How to Care For Your Ghost Plant and Trinidad Plant

Hardening off

Young seedlings will need a period to adjust and acclimate to outdoor conditions, prior to transplanting outdoors. This transition period is called “hardening off”. Hardening off gradually exposes the plants to sun, wind and rain and toughens them up by thickening the cuticle on the leaves so that the leaves lose less water. This helps prevent transplant shock; seedlings that languish, become stunted or die from sudden changes in temperature.

The plants we sell are not hardened off.

When Should I start the hardening Off process?

The overnight temperatures need to stay above 55 degrees for a young pepper plant to survive, and your plant should be at least twelve inches tall.

I’m ready, How do I do it?

  1. Place your plants in a shady area outside for ten minutes for the first three days and then bring them indoors.
  2. For the next three days (day 4-6) keep them in a shady area for thirty minutes and bring indoors.
  3. Increase exposure to an hour for days 7-9.
  4. Increase exposure to three to four hours on day 10-12
  5. After twelve days your plants should be able to handle the sun and stay out all day exposed to partial sun for
    days 13 and 14.
  6. After this two week hardening schedule your plants will be able to withstand weather conditions.


With tomato plants its best to bury the plant below the soil line because roots from a tomato plant grow higher up on the stem so they can establish their roots. This is NOT the case With a pepper plant! Burying the stem below the soil line may cause the plant to produce less peppers. Bury the plant directly at the soil line and it will develop correctly.

Ongoing fertilization

Nitrogen is for leaves, and too much nitrogen will impact the size of the
harvest. Too much nitrogen will cause a pepper plant to drop flowers and
small peppers.

When plants are 8″ tall With full strength Schultz 10-15-10 fertilizer every
time you water.

After transplanting to the garden, fertilize With Miracle-Gro only if the
plants show signs of nitrogen deficiency, and then fertilize.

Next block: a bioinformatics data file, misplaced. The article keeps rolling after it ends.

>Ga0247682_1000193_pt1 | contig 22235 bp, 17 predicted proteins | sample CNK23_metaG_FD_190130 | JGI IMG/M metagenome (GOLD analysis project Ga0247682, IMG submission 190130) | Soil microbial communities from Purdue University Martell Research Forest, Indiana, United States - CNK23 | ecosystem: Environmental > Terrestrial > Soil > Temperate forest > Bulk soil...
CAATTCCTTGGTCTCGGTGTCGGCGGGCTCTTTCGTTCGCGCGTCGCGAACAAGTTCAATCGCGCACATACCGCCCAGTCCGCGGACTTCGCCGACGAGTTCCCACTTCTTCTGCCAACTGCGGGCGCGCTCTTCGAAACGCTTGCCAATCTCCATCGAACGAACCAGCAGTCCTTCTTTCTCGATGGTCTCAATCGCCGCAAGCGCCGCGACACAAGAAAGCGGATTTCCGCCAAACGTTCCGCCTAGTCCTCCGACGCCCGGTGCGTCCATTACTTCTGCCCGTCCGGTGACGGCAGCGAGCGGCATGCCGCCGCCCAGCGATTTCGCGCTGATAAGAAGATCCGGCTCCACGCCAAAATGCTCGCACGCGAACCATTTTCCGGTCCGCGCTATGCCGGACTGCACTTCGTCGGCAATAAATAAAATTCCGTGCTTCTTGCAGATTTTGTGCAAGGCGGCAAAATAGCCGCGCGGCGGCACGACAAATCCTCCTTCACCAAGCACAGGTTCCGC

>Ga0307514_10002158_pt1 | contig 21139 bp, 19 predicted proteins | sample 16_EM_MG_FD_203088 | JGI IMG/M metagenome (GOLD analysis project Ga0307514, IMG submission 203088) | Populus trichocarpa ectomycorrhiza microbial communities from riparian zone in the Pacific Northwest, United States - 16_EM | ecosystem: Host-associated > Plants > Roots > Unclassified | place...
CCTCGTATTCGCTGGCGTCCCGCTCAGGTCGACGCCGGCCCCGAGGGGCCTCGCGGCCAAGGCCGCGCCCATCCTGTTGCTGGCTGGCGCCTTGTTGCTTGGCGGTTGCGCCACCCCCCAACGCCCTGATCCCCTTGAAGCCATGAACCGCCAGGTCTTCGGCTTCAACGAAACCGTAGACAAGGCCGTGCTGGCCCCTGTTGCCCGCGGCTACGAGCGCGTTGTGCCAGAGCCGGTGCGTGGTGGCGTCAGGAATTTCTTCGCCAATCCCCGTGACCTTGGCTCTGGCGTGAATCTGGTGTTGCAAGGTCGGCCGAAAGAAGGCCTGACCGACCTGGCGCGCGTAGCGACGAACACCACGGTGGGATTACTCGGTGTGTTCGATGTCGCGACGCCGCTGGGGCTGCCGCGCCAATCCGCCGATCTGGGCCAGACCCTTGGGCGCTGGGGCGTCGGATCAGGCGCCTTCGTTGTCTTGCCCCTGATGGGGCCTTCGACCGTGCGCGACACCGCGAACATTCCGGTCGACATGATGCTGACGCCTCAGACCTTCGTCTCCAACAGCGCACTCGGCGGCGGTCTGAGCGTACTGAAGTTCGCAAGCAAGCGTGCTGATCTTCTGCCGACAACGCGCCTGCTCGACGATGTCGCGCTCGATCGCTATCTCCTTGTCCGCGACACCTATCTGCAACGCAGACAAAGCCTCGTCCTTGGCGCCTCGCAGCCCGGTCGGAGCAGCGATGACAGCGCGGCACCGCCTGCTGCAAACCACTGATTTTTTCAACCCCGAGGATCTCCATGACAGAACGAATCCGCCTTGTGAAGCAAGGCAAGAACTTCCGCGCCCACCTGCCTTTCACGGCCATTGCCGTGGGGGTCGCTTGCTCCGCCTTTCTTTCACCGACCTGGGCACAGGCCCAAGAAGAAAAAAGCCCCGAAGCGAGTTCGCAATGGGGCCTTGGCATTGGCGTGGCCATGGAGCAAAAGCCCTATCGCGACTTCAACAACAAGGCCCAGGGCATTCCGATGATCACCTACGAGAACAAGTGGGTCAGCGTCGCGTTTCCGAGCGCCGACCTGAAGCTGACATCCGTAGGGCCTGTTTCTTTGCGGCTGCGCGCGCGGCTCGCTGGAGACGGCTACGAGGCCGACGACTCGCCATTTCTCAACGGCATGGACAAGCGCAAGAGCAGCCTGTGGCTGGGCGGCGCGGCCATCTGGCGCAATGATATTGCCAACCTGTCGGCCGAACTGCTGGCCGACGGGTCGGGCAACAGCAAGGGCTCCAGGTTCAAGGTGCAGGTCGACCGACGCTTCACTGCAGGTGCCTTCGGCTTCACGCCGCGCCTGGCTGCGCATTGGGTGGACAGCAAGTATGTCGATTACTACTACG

The producing pepper plant

Your plant will produce well over one-hundred hot peppers equaling over a pound of fresh peppers each growing season! Your plant can live three years or even longer producing pounds and pounds of peppers over its lifetime.

These pepper plants make great potter plants and this way you can take them indoors during harsh weather. I would highly recommend using a tomato cage With indoor pepper plants. If you place them in pots you can use black top soil combined With a manure mix for optimal soil nutrition.

When to start seeds

Start seeds 8-10 weeks before the daily low temperature is expected to stay above 55 F.

Starting Your Ghost Plant or Trinidad Plant From Seed

At we guarantee our seeds have a 90% germination rate and better! We use a much larger scale using 1000w MH bulbs and a much larger green house, but the method stated below is similar to how we start our seeds.

Start your pepper seeds using Jiffy Pellet Pods placed in a small Jiffy Green House. You may want to use a seed starting soil mixture instead of the Jiffy Pods. Your seeds will need to be around 70/ 75 degrees, most of the time room temperature is alright. You may need to use grow light to keep our seeds warm until germination, and after germination
the grow lamp is the perfect light source. You can easily find the Jiffy Green House Supplied With the pods and a grow light at Wall-mart, Lowes, or Home Depot for about $10.00. With all the supplies you can easily grow your own plants year after year!

Some people like to soak their seeds overnight and this is fine to do, but I have never soaked my seeds just because I’ve had great success With using Jiffy Pellets. If you would like to use a seed starter soil instead you will need to use Sphagnum Moss for the best germination rate. Your seeds will germinate in 1-2 weeks, but dont be surprised if your
seeds take 3-4 weeks to germinate.

How to Care For Your Ghost Plant and Trinidad Plant

Saving seeds

On average, pepper seeds will remain viable for 2 years; storage conditions can greatly extend this period. Seeds should be removed from the pods and stored in moisture-proof containers kept in a refrigerator.